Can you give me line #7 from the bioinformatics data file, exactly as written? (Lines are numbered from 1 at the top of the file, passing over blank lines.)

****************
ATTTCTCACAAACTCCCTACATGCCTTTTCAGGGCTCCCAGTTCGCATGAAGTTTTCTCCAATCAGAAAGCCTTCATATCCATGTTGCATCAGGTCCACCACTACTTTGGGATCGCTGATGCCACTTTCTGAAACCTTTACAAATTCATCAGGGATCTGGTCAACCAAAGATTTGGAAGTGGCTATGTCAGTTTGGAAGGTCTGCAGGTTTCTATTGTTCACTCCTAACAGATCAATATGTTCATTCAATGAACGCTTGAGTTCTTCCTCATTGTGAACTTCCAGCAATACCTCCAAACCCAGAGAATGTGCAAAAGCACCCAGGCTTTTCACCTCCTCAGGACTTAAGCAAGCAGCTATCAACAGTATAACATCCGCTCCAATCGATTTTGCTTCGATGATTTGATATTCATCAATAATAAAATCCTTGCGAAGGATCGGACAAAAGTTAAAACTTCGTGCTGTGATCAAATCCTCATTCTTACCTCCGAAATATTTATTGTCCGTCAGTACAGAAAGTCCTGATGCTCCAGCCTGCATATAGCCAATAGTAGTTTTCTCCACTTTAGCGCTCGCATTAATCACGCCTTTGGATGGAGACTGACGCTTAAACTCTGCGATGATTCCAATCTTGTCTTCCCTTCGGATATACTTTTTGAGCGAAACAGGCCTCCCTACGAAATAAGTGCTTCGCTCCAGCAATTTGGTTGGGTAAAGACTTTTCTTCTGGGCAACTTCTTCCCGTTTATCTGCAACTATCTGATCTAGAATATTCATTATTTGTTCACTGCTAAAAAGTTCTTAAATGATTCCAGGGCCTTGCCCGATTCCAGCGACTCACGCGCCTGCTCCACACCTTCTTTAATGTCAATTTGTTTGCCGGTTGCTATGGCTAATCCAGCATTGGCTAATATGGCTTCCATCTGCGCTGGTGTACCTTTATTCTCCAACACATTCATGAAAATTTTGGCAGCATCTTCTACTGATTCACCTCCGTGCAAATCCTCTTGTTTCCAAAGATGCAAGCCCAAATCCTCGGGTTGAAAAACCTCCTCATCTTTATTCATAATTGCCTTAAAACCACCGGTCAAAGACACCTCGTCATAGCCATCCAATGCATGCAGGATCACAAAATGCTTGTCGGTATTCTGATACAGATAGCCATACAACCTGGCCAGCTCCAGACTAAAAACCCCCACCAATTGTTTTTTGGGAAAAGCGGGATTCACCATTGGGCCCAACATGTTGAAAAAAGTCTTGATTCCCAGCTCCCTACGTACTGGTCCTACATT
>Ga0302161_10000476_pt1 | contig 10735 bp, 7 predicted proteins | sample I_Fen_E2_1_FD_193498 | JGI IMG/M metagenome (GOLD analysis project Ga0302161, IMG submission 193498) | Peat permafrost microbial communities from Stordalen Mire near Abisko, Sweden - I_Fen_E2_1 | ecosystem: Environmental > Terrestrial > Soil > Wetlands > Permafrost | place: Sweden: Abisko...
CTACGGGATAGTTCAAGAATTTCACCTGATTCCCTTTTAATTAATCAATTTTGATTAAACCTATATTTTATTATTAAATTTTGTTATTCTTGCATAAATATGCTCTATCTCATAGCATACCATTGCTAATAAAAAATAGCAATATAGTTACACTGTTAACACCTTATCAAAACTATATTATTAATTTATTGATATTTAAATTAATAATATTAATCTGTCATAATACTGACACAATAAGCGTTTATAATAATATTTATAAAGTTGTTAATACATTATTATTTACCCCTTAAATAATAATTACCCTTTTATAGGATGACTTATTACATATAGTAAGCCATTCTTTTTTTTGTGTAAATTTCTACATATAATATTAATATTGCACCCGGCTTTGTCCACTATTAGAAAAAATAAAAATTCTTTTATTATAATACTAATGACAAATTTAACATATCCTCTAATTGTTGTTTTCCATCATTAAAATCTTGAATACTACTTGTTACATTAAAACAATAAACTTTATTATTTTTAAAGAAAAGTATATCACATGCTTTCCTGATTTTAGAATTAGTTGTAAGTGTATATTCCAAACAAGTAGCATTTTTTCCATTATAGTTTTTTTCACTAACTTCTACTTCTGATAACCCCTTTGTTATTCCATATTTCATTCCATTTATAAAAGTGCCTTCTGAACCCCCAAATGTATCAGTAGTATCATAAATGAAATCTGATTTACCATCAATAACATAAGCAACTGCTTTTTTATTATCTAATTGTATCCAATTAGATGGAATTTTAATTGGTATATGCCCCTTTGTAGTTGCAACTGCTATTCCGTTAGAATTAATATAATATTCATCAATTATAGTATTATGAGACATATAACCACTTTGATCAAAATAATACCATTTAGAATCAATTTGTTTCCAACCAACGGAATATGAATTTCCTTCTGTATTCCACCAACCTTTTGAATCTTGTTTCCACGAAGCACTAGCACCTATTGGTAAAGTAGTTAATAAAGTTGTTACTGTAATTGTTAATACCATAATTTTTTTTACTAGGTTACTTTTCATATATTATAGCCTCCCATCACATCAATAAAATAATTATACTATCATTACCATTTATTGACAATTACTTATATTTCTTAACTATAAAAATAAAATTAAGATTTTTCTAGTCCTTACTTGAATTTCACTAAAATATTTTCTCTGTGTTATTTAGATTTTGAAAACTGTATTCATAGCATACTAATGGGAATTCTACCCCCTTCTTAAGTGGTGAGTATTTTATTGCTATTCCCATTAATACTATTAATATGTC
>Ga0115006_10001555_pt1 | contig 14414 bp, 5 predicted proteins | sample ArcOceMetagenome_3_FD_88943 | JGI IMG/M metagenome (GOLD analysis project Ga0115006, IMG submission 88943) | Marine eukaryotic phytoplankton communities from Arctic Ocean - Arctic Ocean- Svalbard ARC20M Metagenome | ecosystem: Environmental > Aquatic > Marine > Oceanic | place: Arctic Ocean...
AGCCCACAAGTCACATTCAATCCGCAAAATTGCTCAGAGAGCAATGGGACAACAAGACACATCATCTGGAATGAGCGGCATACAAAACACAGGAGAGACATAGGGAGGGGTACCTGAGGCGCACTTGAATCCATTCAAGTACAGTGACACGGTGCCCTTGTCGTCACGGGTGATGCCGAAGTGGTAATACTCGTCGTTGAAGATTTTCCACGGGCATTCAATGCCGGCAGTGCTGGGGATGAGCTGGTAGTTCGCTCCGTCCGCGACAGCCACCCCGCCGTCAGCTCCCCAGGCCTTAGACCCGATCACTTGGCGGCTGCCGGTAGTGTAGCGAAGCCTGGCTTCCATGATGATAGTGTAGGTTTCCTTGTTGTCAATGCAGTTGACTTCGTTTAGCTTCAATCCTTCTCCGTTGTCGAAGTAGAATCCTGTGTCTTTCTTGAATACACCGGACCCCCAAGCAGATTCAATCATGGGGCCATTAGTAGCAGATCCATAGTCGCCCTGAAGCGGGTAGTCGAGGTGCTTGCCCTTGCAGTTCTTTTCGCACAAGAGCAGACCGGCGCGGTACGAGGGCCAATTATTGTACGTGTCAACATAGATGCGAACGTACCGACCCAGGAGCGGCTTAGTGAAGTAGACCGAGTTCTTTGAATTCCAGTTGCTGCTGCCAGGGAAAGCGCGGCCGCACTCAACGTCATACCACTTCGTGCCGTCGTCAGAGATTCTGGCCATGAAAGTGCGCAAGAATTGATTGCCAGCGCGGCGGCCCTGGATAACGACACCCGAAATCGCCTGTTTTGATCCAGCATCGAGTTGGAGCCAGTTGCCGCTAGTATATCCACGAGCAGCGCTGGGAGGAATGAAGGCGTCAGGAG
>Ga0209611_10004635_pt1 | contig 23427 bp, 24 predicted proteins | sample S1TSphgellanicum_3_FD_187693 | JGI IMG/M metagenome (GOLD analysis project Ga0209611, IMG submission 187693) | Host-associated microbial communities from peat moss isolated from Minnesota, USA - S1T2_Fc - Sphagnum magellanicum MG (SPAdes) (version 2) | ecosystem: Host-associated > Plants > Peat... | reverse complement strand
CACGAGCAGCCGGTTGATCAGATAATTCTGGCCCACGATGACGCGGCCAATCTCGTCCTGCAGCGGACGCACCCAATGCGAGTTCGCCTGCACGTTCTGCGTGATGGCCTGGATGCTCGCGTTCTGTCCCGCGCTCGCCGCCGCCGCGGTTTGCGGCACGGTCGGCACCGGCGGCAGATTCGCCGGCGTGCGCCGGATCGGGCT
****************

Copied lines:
CACGAGCAGCCGGTTGATCAGATAATTCTGGCCCACGATGACGCGGCCAATCTCGTCCTGCAGCGGACGCACCCAATGCGAGTTCGCCTGCACGTTCTGCGTGATGGCCTGGATGCTCGCGTTCTGTCCCGCGCTCGCCGCCGCCGCGGTTTGCGGCACGGTCGGCACCGGCGGCAGATTCGCCGGCGTGCGCCGGATCGGGCT